19. Using a rag, remove the excess cement from the pipe and fitting, including the ring or bead, as it will needlessly soften the pipe and fitting and does not add to joint strength. Avoid disturbing or moving joint.
  20. Handle newly assembled joints carefully until initial set has taken place. Follow set and cure times before handling or testing piping system.
Cements, primers, and cleaners contain solvents that are classified as combustible, flammable, or extremely flammable. Keep these products well away from all sources of ignition, such as sparks, heat, and open flames. Containers holding these products must be kept tightly closed, except when in use.

Threshold limits for worker exposure during an eight-hour work day have been established for each of the solvents used in these products. Those limits are found on the Material Safety Data Sheets of each product. It is very important to maintain the air concentration of these solvents below these limits. When using these products in an area of limited ventilation, a ventilating device such as a fan or air mover can be used to maintain a safe air concentration. Also, an air-purifying NIOSH-recognized respirator may be used. Any ventilating device must be selected and located so it cannot provide a source of ignition.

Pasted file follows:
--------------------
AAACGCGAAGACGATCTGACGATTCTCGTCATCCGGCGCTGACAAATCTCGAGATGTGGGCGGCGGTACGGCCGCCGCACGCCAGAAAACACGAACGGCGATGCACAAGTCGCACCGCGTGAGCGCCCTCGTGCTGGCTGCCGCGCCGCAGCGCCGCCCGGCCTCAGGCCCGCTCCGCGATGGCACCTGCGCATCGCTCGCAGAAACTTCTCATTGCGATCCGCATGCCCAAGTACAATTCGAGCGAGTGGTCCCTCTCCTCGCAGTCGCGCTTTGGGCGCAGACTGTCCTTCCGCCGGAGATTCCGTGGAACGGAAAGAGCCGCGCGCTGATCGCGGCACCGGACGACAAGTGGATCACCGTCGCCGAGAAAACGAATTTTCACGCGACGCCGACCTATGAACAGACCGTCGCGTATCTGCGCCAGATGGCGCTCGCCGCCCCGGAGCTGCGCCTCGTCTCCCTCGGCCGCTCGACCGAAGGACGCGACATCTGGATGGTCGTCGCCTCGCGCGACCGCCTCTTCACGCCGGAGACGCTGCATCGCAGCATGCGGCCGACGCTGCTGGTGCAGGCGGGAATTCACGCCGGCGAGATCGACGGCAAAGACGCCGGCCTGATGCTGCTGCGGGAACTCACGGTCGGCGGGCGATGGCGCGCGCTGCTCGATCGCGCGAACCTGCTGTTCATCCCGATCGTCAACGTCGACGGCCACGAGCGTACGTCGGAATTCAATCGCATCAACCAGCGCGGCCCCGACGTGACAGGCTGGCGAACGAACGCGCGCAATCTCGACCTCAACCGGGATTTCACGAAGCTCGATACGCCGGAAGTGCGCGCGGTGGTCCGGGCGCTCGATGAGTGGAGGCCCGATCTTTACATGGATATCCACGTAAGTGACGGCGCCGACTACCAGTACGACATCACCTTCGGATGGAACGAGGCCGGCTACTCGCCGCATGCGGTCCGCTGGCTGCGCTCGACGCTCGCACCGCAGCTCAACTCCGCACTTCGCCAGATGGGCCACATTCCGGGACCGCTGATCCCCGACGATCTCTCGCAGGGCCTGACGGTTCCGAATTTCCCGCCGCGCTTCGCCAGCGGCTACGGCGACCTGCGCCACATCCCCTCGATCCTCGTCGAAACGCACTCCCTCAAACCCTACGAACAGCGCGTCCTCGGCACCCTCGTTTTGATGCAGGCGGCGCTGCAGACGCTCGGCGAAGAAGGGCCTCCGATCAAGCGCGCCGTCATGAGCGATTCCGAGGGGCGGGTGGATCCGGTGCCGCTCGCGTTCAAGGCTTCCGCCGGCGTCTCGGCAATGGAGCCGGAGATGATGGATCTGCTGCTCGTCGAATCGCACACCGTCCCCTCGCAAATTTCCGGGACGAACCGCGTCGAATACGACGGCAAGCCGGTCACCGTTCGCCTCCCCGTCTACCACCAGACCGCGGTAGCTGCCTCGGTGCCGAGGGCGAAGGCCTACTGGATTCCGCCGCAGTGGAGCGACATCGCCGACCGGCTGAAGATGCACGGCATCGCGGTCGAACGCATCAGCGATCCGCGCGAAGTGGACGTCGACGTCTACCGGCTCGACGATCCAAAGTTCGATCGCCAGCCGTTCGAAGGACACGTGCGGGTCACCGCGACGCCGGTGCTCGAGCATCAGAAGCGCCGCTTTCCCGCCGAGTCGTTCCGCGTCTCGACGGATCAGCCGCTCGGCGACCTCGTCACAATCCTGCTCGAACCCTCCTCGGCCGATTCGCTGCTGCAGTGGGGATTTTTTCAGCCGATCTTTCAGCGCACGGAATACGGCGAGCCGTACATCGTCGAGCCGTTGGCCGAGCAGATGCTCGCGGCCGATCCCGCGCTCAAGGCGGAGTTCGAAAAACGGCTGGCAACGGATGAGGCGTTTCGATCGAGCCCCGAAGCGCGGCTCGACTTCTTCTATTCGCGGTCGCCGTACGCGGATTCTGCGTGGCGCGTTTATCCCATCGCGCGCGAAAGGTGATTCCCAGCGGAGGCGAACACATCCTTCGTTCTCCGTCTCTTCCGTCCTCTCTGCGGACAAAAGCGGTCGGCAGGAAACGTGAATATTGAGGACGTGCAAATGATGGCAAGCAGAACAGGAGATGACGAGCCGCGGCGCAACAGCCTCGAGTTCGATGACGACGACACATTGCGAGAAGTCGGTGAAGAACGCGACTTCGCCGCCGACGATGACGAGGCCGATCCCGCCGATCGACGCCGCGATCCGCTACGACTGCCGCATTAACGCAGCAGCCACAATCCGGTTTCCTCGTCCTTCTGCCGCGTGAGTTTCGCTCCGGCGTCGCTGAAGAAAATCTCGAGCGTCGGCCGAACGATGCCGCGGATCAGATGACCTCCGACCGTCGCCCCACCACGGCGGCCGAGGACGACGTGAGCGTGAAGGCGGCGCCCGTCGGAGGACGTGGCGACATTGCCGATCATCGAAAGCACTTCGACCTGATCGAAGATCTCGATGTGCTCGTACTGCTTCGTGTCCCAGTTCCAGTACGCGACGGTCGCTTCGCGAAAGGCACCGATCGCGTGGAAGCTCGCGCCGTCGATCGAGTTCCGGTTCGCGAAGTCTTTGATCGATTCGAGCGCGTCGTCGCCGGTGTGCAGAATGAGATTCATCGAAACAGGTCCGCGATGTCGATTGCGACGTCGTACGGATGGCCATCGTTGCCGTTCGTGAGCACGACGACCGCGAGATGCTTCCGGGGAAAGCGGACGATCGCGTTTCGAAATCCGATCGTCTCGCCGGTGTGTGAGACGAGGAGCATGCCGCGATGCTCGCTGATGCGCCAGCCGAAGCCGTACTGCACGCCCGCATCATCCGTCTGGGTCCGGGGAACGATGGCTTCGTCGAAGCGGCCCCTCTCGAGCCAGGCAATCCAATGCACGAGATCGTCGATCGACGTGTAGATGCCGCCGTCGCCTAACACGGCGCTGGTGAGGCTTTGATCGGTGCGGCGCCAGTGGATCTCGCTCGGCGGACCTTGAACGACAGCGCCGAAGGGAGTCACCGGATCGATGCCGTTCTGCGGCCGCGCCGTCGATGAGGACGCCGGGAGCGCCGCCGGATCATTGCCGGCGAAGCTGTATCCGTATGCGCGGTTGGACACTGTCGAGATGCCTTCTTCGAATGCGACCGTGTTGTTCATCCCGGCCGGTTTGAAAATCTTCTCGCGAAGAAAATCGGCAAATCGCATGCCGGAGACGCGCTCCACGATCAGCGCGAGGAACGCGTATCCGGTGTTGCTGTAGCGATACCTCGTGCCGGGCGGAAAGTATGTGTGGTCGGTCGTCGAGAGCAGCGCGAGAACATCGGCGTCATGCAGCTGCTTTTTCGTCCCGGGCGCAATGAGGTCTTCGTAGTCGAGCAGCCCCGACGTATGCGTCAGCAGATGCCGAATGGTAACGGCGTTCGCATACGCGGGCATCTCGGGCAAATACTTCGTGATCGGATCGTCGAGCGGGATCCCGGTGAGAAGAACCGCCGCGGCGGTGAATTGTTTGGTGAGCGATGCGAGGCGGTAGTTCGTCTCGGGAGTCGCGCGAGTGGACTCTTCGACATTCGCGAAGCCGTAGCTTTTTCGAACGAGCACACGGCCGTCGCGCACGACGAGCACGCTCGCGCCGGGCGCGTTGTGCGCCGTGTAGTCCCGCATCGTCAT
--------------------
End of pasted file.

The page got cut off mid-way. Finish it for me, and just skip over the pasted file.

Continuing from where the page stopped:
The solvents in these products should not come into contact with bare skin. Use of the applicators provided to apply the products can minimize skin contact. However, if skin contact cannot be avoided, protective gloves should be worn.

The solvents in these products will cause severe irritation if they come into contact with the eyes. Proper eye protection must be worn whenever there is any possibility that such contact may occur.

These cements must not be ingested. Do not eat or drink when using cements, primers, or cleaners.